Find the recipe to cook for fewer mouths

I peeked into the slow cooker, still filled with leftover pork and sauerkraut.

“We can eat it again tomorrow,” I said without much enthusiasm.

“We could,” my husband said, even less enthusiastically.

“Or maybe we can freeze it. Can you freeze sauerkraut? »

We debated the pros and cons of freezing salted cabbage for about 20 minutes. (Yes, young couples, that’s what it’s all about, 30 years later — you’re spending entire evenings having conversations like this, all while pretending Google doesn’t exist.)

We landed in the Empty Nest Territory six months ago when our youngest child left for college. Many changes, big and small, followed.

We have a lot less laundry. Things stay (relatively) clean and tidy. I’m not constantly picking up half-empty water bottles or waking up to a kitchen littered with debris from last night’s Sheetz.

On the other hand, there is a lot more food. So much food. Mountains of leftovers, all the time. Fruit that rots before you can eat it. Bags of tortilla chips, which go stale before we can reach the bottom.

It’s the oldest empty nest cliché in the book: I didn’t understand how to cook for two instead of five. I’m still happily strolling the aisles of Costco, tossing mega-containers of spinach, pasta, and organic ground beef into the cart, not quite understanding that I’m no longer providing supplies for the entire French Foreign Legion. .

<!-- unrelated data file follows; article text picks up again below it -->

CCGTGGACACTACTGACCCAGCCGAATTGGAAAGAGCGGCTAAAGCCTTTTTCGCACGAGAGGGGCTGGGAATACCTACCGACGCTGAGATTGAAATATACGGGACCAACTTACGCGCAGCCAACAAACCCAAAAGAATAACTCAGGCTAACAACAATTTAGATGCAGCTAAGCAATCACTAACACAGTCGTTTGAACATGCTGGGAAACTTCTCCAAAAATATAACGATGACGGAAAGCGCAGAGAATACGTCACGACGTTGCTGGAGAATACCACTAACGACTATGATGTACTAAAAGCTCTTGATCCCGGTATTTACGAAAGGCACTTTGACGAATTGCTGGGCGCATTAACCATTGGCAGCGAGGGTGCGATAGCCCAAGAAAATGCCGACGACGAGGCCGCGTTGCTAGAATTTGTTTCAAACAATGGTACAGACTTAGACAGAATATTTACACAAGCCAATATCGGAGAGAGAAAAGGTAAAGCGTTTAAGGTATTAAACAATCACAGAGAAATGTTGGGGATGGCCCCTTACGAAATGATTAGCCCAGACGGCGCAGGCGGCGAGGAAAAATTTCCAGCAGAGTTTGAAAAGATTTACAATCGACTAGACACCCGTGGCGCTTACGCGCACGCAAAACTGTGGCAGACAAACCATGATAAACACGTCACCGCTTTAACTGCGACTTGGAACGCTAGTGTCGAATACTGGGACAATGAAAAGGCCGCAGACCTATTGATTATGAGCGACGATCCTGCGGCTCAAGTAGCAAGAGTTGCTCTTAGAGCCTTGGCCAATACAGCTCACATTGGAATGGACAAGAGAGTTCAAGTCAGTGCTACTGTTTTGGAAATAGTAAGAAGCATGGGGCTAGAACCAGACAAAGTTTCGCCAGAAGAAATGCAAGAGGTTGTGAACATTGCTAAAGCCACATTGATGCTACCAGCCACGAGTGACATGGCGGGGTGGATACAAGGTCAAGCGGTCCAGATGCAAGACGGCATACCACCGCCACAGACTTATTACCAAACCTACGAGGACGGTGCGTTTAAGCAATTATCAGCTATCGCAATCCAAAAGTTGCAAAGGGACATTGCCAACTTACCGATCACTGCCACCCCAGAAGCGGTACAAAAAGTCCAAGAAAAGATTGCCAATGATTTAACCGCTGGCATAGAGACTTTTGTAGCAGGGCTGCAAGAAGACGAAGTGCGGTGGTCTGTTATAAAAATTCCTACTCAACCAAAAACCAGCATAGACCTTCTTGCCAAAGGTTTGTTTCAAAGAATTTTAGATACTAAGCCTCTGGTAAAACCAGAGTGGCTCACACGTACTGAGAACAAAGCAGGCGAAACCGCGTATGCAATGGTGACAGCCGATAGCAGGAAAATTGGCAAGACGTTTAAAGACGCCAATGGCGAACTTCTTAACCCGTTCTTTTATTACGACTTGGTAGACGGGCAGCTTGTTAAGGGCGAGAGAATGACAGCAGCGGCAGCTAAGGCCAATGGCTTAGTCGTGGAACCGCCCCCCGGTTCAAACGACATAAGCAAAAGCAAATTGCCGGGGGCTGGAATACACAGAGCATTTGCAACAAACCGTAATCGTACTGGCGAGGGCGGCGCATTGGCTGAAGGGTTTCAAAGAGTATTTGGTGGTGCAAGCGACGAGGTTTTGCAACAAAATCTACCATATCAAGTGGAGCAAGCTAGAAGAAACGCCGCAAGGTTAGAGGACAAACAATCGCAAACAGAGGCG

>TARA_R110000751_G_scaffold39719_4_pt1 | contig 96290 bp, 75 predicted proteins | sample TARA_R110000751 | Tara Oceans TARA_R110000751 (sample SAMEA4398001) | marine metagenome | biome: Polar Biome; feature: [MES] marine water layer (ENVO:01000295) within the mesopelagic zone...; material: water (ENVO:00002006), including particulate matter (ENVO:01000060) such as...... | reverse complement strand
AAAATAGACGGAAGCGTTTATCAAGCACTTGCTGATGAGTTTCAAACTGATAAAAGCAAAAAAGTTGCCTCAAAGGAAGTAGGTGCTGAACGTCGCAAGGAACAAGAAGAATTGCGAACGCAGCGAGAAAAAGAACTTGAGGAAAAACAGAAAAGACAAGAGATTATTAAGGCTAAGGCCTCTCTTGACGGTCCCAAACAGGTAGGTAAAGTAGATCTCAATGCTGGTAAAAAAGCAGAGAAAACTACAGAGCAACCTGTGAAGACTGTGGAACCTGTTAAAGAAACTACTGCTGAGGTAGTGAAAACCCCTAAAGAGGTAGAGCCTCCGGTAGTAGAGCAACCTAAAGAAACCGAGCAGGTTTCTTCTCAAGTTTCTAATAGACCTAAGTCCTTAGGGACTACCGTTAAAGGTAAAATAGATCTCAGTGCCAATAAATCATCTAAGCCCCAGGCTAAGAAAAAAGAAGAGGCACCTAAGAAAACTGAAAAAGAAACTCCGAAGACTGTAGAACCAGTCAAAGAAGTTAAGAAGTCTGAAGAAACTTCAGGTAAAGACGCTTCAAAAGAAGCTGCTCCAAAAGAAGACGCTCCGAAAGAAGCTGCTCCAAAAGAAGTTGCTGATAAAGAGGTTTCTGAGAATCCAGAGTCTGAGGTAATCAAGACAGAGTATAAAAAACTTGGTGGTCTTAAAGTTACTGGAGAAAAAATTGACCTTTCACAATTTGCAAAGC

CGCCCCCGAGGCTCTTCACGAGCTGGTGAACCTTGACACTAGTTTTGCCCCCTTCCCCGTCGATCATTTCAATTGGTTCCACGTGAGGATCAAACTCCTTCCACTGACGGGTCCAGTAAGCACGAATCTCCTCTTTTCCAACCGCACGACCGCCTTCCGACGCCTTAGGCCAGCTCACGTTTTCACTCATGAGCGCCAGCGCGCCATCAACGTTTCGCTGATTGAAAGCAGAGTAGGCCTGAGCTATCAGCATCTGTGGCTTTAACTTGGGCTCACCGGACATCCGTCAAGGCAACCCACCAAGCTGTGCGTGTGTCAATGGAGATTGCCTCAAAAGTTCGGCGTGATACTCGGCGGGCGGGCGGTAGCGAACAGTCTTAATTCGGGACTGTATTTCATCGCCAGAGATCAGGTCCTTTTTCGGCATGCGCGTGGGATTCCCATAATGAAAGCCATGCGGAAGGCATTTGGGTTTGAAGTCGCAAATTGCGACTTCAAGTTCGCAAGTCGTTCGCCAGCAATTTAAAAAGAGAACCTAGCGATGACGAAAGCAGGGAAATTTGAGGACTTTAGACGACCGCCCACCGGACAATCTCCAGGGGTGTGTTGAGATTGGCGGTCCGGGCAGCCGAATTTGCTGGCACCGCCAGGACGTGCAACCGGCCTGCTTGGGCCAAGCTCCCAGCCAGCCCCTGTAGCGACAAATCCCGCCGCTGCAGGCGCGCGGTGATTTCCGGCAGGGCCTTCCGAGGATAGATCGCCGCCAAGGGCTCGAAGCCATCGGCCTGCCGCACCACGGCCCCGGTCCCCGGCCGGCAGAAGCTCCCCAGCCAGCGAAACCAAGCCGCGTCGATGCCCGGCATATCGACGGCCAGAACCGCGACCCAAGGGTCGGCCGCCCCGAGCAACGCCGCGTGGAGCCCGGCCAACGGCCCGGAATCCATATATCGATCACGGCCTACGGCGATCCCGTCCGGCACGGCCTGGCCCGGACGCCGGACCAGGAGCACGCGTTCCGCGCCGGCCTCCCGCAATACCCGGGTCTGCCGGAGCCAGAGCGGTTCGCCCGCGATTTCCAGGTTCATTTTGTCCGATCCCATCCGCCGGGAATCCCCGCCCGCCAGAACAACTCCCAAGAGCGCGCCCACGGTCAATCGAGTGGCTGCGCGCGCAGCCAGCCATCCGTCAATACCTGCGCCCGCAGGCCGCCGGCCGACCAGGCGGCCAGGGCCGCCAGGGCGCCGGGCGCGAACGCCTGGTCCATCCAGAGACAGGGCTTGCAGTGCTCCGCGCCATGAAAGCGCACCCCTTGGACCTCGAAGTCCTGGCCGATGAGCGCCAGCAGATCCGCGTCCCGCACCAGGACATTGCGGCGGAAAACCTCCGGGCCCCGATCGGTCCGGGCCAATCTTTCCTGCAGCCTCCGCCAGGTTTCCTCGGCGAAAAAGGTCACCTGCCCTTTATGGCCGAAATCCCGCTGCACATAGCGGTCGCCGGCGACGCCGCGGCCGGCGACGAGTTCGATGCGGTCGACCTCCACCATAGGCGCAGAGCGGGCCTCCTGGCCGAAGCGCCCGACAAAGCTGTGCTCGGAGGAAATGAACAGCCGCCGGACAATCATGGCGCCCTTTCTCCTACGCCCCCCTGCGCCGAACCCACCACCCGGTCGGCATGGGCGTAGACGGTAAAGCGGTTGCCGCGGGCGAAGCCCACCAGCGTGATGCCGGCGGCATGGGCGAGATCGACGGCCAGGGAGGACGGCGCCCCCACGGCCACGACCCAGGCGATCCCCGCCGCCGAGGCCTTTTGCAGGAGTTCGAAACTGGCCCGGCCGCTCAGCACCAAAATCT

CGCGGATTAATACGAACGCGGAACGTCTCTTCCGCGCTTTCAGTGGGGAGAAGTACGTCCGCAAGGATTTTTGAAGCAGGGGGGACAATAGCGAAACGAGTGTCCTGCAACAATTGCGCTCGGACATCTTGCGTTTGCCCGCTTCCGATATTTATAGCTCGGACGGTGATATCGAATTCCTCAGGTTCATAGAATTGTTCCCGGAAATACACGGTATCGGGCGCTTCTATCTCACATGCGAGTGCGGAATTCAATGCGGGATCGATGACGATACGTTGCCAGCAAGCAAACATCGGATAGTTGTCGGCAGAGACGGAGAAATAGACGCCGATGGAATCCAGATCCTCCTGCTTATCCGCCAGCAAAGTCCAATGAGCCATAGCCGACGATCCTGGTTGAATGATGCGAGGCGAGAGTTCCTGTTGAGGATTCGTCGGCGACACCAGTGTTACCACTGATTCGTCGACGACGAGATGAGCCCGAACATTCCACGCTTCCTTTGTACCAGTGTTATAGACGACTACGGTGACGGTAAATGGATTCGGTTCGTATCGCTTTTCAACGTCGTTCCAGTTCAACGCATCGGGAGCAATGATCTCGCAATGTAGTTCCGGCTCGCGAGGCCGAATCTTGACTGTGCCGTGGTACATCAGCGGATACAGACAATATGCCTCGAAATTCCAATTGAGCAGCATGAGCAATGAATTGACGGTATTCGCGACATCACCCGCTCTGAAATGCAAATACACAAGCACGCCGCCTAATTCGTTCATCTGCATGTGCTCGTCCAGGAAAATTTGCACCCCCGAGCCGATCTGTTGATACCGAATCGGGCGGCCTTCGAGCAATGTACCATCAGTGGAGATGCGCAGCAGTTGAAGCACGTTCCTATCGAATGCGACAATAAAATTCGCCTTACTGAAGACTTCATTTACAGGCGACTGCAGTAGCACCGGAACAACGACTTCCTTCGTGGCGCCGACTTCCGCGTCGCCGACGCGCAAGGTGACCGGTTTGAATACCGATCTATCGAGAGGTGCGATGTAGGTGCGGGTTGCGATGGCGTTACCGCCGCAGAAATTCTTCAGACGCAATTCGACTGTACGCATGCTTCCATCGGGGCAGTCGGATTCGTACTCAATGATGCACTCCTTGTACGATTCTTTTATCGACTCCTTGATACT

In my logical mind, I know it’s just the two of us now. But my food mind hasn’t caught up.

I always want to have plenty in case anyone wants seconds. Or, what if one of the kids comes home for dinner? (Since they’re 100, 500, and 2,500 miles away, that’s unlikely. But possible! What if one of them brings a friend? Or two? It would be terrible not having enough food.)

And of course, it’s important to have a full pantry. It reassures me. Just in case one of those late February early March blizzards happens. Or there is another COVID spike or worsening supply chain issues. Or aliens kidnap all the Chipotle workers and a bowl of chicken is out of the question.

Plus, cooking at home is great! I have to do it! It’s healthier, it’s cheaper, and even though we’ve been through COVID Times with the excuse “We’re supporting local businesses!” we cannot continue to order takeout six nights a week. It is, as the children say, unbearable.

Always.

I opened the freezer the other day and was shocked to find it full of containers of leftovers. I picked one up and was intrigued by its contents. Chili? Spaghetti sauce? My famous (but mostly unpopular) West Indian chicken stew?

“I have to shrink in size,” I thought, squinting at a container that appeared to be a piece of gravel covered in shards of ice.

Or at the very least, we need to start snacking on those leftovers.

I wonder: what wine goes best with freezer burn?

Charlotte is a columnist for The Times. You can reach her at [email protected]

Michael M. Tomlin